Extreme Mopars
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ExtremeMopars has Mopar, Chrysler,  Dodge,Plymouth  cars & Trucks, Classic & Muscle cars

Mopar,Chrysler,Plymouth,Dodge car & truck information

ChryslerDodge & Plymouth unit bodied cars

 

The featured unibody type construction is one in which the body shell and the under-body(frame)are welded together into one unit.


To achieve greater rigidity and overall strength of the body-shell,two additional heavy-duty cross members,one under the rear seat area and the other at the extreme rear end of the body are welded to the box side rails.

Heavy duty roof bows are used providing greater strength to the roof panel.

The front door hinge pillar is one continuous piece from the roof rail to the body sill.

Sheet metal seams overlap for improved sealing.         Metal cages, welded to the outside of the cowl side panels, enclose the retaining nuts for attaching fenders and hood hinge supports.

Inner hinge reinforcements assure door alignment and maintain proper door adjustment.

The radiator support, fender wheel housings and cowl panels are attached to the body, adding structural strength to the fore-structure and the body.

Different frame structures are used in many vehicles today

Listed below are the frame structures used in cars as well as trucks. Many are still used today.


Unitized (Unibody ) commonly used today.

Unitized Frame with bolt on subframe structure

Perimeter Frame

X-Section Frame

Ladder Frame

Platform Frame

Frame rails of a 1968 Dodge Charger

Perimeter Frame still used on Pickup Trucks and Vans

Roof "Bows" in this 1968 Charger help to give it more durability.

Trying to assess how much damage has occurred to your unibody vehicle?

Certain parts of the unibody were designed to distort or collapse in order to absorb the energy from a collision. 
 
Rust being an apparent problem with most old classic Mopars, rust damage can be difficult to assess.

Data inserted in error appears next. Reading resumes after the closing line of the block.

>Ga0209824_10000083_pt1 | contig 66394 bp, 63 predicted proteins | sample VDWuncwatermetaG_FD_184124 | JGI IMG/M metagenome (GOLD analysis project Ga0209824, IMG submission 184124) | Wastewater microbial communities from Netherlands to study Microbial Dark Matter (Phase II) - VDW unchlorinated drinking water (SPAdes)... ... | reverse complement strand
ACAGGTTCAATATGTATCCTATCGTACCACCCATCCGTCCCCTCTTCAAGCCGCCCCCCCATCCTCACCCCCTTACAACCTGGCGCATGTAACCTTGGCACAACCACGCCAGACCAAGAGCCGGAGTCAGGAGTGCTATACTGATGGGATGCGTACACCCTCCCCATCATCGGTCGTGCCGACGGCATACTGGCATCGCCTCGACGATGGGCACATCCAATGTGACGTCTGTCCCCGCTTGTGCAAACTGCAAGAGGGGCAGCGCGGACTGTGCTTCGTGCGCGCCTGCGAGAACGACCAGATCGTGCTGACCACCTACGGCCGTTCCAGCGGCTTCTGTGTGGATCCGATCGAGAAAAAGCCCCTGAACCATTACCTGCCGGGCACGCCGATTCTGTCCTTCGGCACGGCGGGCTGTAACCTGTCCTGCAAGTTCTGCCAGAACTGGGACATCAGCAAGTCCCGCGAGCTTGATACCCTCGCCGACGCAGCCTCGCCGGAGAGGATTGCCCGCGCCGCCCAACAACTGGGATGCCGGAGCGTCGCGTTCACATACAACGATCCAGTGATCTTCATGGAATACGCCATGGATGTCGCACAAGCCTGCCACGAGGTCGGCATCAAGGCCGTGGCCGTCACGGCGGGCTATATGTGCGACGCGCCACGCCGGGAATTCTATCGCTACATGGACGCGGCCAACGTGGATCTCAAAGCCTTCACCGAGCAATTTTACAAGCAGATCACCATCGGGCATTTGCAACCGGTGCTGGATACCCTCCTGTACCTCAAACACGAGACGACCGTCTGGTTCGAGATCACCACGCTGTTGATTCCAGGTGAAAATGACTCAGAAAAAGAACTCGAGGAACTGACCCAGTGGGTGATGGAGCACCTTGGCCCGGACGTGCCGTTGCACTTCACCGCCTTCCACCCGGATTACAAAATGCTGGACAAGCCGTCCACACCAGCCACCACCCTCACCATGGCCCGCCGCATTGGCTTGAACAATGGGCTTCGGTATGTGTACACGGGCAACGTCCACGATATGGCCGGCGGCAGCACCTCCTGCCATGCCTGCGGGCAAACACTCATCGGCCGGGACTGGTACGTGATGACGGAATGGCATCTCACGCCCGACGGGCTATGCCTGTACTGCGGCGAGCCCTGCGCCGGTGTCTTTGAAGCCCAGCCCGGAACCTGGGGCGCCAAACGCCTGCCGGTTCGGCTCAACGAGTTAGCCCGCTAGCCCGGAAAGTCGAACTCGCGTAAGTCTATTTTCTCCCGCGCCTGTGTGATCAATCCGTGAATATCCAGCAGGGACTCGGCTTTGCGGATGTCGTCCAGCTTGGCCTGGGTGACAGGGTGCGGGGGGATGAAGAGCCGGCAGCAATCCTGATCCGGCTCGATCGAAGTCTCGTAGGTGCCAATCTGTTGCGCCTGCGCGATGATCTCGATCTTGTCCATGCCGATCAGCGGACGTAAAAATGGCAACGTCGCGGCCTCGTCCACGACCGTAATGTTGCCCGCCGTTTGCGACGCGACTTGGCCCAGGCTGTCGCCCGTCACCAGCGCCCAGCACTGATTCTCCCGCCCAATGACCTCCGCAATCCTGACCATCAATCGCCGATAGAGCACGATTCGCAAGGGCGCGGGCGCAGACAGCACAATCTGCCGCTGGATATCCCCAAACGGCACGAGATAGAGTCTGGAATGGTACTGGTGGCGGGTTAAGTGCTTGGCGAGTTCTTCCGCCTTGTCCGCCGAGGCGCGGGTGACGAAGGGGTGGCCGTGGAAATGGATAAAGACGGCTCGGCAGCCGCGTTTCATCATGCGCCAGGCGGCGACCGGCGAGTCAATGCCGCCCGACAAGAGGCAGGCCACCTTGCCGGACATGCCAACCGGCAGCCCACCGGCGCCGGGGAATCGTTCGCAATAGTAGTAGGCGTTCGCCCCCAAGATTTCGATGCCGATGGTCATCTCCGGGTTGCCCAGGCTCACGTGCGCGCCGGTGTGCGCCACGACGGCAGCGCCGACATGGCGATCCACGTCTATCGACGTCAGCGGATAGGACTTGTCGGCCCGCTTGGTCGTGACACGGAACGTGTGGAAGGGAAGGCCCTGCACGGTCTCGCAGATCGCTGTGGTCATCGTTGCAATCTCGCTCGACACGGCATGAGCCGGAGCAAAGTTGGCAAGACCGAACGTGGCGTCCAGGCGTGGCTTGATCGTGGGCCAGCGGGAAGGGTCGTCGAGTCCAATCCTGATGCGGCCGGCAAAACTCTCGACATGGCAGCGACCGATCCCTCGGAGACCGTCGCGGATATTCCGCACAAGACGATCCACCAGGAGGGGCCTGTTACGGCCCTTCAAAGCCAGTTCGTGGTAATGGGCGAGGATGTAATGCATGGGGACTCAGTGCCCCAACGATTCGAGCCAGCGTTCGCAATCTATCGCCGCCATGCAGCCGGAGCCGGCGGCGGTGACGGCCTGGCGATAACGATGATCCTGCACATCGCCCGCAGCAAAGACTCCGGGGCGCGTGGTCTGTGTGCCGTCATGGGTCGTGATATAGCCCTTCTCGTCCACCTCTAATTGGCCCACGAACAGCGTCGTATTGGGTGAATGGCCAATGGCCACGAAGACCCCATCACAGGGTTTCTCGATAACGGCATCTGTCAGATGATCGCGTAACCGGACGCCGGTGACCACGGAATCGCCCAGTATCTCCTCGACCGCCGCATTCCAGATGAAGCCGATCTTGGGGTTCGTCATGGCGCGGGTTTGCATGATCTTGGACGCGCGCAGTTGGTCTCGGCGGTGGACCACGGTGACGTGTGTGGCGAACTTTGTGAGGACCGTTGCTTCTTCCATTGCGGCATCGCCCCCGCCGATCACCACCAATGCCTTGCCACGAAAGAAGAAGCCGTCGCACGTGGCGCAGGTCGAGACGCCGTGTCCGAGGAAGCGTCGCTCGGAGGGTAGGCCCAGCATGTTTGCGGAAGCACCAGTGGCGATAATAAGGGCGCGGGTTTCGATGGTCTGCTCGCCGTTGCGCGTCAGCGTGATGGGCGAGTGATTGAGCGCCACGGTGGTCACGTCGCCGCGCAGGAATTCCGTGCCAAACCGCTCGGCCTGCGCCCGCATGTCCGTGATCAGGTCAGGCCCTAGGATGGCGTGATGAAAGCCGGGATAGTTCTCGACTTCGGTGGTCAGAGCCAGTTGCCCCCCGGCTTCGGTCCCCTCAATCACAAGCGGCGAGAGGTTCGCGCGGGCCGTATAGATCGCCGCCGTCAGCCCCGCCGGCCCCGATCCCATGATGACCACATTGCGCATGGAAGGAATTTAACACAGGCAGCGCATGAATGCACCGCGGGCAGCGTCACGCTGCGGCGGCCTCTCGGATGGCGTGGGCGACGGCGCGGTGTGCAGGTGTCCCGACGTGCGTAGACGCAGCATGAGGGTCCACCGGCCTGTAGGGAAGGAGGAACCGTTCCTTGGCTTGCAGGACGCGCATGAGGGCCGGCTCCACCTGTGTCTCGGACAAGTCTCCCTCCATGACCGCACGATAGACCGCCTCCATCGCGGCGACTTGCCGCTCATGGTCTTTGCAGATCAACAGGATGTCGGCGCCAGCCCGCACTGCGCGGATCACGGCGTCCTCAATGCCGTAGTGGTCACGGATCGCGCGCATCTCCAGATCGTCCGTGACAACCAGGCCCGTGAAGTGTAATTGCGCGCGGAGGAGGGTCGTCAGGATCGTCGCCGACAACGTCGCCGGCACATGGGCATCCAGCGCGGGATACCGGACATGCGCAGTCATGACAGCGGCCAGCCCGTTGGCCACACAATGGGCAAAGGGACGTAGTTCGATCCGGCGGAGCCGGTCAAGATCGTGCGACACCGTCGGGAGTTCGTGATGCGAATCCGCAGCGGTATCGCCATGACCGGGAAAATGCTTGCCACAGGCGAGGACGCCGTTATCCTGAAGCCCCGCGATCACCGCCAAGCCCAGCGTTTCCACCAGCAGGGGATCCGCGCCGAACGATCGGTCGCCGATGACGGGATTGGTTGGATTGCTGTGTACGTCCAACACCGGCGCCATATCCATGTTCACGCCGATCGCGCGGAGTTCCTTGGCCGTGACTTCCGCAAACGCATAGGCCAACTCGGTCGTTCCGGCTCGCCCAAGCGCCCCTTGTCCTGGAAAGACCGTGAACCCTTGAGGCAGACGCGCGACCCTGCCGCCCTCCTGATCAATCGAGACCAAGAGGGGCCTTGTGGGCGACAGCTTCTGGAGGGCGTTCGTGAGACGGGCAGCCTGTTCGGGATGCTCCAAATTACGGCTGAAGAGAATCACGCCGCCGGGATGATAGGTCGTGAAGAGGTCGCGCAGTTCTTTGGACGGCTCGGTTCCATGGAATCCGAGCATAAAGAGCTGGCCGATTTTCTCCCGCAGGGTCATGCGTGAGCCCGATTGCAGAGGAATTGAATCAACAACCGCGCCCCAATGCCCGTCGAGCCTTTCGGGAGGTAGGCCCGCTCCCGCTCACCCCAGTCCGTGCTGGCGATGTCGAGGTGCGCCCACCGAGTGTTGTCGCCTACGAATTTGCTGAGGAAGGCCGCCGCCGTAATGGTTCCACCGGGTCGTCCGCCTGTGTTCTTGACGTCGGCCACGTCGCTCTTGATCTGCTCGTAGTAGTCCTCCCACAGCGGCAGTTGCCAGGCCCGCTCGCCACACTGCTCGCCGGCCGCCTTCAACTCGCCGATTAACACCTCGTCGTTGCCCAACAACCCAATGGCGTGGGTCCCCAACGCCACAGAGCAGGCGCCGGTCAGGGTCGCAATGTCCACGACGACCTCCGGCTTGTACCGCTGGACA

Rust can easily be hiding under paint or body filler. Look for paint bubbles, this can be a sure sign of rust. 
Especially under or around trim components.
 
In order to really get a good assessment, removing parts from the car will be a must do.
Crawl under the vehicle with a flashlight and scrape away any dirt, mud or debris to get a good look at any damage that may have occurred from a collision or rust. 
While under the car, probe with an awl to check for rust damage.
 
If the rust damage is severe, the scratch awl will pierce right through the frame rails.   
When rust is found in the seams, folds, and sharp edges the repairs will be difficult to fix.
No matter if its a Ford, Chevy, or Chrysler these cars were never made to be taken apart.
When severe damage is found, it will be labor intensive to fix. And if you're having the work done by a body shop it's going to be expensive.  

Uni-body Construction for Dodge as well as Today's Modern Rides

For now we will only focus on the unibody since most of the old Mopars were unibody designed.

Unibody construction is the most common use today for modern passenger cars constructed today. When one speaks of a unibody construction vehicle, the floor pans, trunk pans, rocker panels, front cowl, inner fender panels, side pillars, firewall, and roof all help form an integrated structure which carries all the loads and to which the engine and suspension parts are bolted.

 

Even where the engine and suspension components bolt on to, are made of bent sheet metal and are part of the overall structure.

In the case of my 1968 Dodge Charger by it having the severely rusted out floor and trunk pans, this does affect the integrity of the car as a whole. 

Everything except the drive-train, doors, hood and trunk lid is a stressed load-bearing panel.

 

Damage to one part of the structure often means misalignment in other adjacent parts, and straightening the bent structure is both difficult and critically important when repairing crash, damage.

When You decide to Restore a Unibody Car, Keep some of these important things in mind

When you are restoring  a unibody vehicle, there are some things to keep in mind.

If your vehicle has been in a serious accident, it will be a lot more difficult to repair.

And if your car is like my 1968 dodge charger, rust can be more of a problem.

Since the structural  integrity is made up of body panels that must be cut out, instead of simply bolting on a new part.